America's Best Food Festivals

Published in Gourmet Live 06.27.12
Road-food scholars Jane and Michael Stern take a patriotic tour of 10 of our nation's tastiest, wackiest annual culinary celebrations
The Best American Food Festivals by Jane and Michael Stern

Clockwise from left: Hatch Valley Chile Festival; Chianti Crimini Mushroom Soup with Blue Cheese Crostini, created by Katie Hagerty, winner of the 2011 Amateur Mushroom Soup Cook-Off, at the Mushroom Festival; scenes from the Boudin Cook-Off (2); Hot Chicken Festival.

Those who fret that American cuisine is succumbing to corporate sameness need to get out and attend a few food festivals. Between the Wild Blueberry Festival in Maine and the Maui Onion Festival in Hawaii, a whole continent of culinary celebrations proves we're a nation that remains deliciously diverse. You probably already know about such far-famed food-happy events as California's Gilroy Garlic Festival and New York City's Feast of San Gennaro, so here are 10 lesser-known festivals for adventurous appetites.

Artichoke Festival: Castroville, California

Trivia question: Who was the Artichoke Queen of Castroville, California, at the first annual Artichoke Festival in 1947? Answer: a little-known actress who called herself Norma Jean. The queen went on to become Marilyn Monroe, and Castroville became the Artichoke Capital of the World. The globular green thistle is celebrated every spring in a weekend blowout that features not only edible artichokes in every imaginable incarnation, including cupcakes, but also an Agro Art competition showcasing sculptures fashioned from vegetables. (May 2013)

Boudin Cook-Off: Lafayette, Louisiana

Throughout Cajun country west of New Orleans, from the swamps of Avery Island to the prairies of Evangeline Parish, hundreds of independent butchers make and sell boudin sausage. Every recipe is different, but the essential ingredients are pork (with varying amounts of liver), rice, onions, and spice packed into a casing that ranges from crisp to chewy. Some boudin is four-alarm hot, some is unctuous; the best is balanced sorcery. The annual Boudin Cook-Off in Lafayette hosts more than two dozen of the region's best boudin makers, who serve up bite-size tastes for just 50 cents each. (October 20, 2012)

Cheese Curd Festival: Ellsworth, Wisconsin

Wisconsin, the Dairy State, is crazy for cheese curds, the fresh little milk-solid nuggets also known as squeaky cheese for the sound they make when you bite into a fresh one. Connoisseurs insist on curds that are absolutely fresh (the squeak diminishes within hours of their being made), but these morsels also are popular as a deep-fried snack to accompany beers and/or shots. Surrounded by dairy farms, the town of Ellsworth hosts the annual Cheese Curd Festival, where sculptors compete in a cheese-carving competition and big eaters vie to see who can eat the most of the fresh ones. Visitors get to try their first few free. (June 2013)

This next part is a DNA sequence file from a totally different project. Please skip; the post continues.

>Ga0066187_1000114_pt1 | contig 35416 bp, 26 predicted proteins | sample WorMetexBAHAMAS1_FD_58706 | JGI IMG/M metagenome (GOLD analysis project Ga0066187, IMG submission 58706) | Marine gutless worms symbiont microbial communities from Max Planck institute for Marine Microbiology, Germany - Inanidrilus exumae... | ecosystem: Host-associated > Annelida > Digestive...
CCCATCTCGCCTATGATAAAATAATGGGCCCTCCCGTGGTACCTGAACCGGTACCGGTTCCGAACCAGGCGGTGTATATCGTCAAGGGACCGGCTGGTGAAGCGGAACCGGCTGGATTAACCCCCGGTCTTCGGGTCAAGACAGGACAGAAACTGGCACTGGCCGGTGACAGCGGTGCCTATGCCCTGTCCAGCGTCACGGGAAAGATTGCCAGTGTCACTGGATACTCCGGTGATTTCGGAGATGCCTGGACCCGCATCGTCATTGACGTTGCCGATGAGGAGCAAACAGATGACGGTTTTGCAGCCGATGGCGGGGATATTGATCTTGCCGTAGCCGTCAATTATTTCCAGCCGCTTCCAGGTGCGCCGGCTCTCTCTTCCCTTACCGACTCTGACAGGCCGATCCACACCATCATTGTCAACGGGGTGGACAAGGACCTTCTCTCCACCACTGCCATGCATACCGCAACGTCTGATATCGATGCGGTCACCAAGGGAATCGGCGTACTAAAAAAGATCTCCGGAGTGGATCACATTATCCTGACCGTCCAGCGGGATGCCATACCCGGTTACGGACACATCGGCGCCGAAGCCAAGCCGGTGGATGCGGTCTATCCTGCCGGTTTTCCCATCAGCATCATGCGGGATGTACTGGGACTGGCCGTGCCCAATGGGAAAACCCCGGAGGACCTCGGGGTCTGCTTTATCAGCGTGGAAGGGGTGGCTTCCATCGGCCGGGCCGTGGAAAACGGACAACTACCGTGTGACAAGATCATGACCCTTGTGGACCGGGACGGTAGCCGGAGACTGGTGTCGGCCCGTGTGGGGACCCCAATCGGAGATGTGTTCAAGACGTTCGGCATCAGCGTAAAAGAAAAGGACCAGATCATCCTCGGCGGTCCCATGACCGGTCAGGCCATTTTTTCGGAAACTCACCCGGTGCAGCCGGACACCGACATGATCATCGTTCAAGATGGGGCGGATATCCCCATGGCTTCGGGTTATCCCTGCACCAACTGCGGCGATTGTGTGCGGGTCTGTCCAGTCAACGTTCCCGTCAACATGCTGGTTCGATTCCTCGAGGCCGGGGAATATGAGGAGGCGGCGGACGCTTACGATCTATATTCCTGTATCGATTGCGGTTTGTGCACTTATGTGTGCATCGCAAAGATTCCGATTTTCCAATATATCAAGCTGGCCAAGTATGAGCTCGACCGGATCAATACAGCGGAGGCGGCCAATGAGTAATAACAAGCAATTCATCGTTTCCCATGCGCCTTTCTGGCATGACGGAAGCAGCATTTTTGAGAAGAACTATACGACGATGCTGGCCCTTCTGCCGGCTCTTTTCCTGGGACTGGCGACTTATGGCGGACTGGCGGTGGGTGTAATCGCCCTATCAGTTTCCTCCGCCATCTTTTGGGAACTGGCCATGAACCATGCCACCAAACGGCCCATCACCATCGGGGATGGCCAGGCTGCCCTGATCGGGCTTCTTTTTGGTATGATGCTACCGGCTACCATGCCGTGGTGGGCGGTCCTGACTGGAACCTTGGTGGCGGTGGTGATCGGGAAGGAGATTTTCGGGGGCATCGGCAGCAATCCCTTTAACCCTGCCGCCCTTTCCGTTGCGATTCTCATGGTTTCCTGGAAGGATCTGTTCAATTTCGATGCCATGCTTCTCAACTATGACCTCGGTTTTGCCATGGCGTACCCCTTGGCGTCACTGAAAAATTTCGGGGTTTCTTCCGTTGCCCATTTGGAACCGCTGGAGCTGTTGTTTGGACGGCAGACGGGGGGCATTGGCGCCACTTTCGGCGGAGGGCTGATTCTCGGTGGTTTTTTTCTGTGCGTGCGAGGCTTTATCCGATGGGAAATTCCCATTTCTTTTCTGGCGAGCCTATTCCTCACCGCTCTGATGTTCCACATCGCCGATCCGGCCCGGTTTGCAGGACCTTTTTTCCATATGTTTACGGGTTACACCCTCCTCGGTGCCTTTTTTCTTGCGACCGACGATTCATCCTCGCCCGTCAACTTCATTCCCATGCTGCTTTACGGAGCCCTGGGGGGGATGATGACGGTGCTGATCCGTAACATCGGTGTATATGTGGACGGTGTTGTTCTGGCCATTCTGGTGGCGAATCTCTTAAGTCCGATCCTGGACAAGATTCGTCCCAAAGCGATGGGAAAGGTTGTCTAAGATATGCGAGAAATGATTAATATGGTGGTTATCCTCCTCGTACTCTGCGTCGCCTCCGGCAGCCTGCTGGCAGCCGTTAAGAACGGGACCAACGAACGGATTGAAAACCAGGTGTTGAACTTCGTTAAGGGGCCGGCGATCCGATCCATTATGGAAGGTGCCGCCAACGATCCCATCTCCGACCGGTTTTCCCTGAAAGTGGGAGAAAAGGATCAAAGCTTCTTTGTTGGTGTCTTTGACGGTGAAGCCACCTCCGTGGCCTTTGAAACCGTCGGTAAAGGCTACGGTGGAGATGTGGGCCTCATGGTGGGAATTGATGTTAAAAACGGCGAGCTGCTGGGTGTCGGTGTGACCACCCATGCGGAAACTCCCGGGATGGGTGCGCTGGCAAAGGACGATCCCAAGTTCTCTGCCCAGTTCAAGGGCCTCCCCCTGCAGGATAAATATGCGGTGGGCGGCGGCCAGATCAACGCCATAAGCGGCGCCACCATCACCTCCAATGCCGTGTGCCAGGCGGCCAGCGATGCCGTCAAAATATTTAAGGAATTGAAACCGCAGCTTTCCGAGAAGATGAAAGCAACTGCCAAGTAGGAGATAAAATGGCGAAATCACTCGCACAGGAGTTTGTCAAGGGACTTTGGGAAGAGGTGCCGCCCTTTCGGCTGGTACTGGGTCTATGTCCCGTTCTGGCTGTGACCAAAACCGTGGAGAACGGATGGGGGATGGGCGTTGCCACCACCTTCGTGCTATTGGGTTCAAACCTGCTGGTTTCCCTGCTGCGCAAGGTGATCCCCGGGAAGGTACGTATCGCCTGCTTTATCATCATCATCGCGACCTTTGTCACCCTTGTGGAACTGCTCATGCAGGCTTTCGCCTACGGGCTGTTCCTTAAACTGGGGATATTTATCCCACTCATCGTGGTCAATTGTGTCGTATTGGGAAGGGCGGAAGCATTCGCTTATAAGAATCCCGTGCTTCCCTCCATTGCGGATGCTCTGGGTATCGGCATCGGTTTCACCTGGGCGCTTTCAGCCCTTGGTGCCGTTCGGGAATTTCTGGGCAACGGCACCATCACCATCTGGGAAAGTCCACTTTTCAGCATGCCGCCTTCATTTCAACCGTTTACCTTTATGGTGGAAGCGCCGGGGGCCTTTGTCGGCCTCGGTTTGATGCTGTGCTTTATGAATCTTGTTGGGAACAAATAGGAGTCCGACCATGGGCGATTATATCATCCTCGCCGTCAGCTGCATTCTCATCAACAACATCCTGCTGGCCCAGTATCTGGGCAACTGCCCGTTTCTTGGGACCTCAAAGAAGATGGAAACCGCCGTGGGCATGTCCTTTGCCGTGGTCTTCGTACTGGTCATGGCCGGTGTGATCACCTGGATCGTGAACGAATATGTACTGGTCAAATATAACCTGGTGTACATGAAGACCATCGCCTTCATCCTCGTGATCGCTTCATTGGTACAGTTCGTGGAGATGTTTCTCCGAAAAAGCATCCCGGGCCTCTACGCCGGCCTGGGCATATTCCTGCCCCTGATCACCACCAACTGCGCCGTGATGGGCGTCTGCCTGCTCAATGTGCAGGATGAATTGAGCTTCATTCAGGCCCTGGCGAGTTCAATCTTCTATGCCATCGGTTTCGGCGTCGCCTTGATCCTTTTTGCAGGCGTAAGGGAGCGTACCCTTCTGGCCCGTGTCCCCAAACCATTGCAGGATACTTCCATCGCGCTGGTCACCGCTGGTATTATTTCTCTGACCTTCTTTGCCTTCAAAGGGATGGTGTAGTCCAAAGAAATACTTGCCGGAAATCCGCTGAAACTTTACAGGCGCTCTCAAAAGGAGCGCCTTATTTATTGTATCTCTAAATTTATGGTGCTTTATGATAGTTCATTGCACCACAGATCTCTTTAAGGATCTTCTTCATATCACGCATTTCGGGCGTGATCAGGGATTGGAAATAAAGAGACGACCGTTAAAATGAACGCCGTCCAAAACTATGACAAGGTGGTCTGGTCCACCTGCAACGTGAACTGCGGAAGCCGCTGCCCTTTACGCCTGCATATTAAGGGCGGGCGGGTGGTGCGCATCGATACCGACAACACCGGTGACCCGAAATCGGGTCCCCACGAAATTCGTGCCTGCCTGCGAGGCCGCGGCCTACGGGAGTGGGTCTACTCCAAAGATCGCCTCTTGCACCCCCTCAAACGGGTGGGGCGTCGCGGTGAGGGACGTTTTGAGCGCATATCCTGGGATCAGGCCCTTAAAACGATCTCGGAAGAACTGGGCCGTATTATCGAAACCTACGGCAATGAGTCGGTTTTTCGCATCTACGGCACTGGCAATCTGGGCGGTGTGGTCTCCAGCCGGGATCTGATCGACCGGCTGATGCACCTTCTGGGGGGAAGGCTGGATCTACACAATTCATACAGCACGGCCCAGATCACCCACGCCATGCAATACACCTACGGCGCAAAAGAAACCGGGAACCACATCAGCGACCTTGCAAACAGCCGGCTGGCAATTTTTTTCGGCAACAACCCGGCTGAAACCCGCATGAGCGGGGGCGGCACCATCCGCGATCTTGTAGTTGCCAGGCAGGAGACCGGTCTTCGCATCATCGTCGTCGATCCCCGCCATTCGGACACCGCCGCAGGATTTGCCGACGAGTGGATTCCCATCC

Hatch Valley Chile Festival: Hatch Valley, New Mexico

At the north end of the Mesilla Valley, along the Rio Grande, Hatch is prime real estate for growing chiles. Hatch pods—red and green, mild and ferocious—are prized throughout the Southwest for their sunny savor. At harvest time, the little town attracts tens of thousands of chileheads to the weekend-long Hatch Chile Fest, which features contests in both raw chile eating and watermelon eating, as well as vendors selling cheeseburgers garnished with green chiles. Chiles are constantly roasted all around the fairgrounds, perfuming the air with their earthy scent. (September 1–2, 2012)

Hot Chicken Festival: Nashville, Tennessee

Most people think of fried chicken as comfort food. In Nashville restaurants, it is extremely discomforting…in the best possible way. The city's unique "hot chicken," which is deep-fried then infused with a red-pepper paste that blows the top off normal standards of spiciness, is dangerously exhilarating. Once little-known outside Nashville's African-American community, this dish has become the city's pride, inspiring an annual Independence Day Hot Chicken Festival. The first 500 people through the gate get a free sample of chicken. To slake thirst and douse the heat, truckloads of watermelons are provided. (July 4, 2012)

Mushroom Festival: Kennett Square, Pennsylvania

Years ago there was a legendary restaurant in Reading, Pennsylvania, called Joe's. Known as a gourmet destination in general, Joe's was especially noteworthy for what it did with mushrooms, putting them into hors d'oeuvres, entrées, even desserts. It was Joe's son who told us about Kennett Square, which calls itself the Mushroom Capital of the World. Tons of white buttons, portobellos, shiitakes, oysters, and enokis are cut here and shipped around the world every year. To celebrate their favorite fungi, the people of Kennett Square host an annual Mushroom Festival, complete with cook-offs, farm tours, samples of mushroom ice cream, a fried mushroom eating contest, and tastings of mushroom soup paired with local wines. (September 8–9, 2012)

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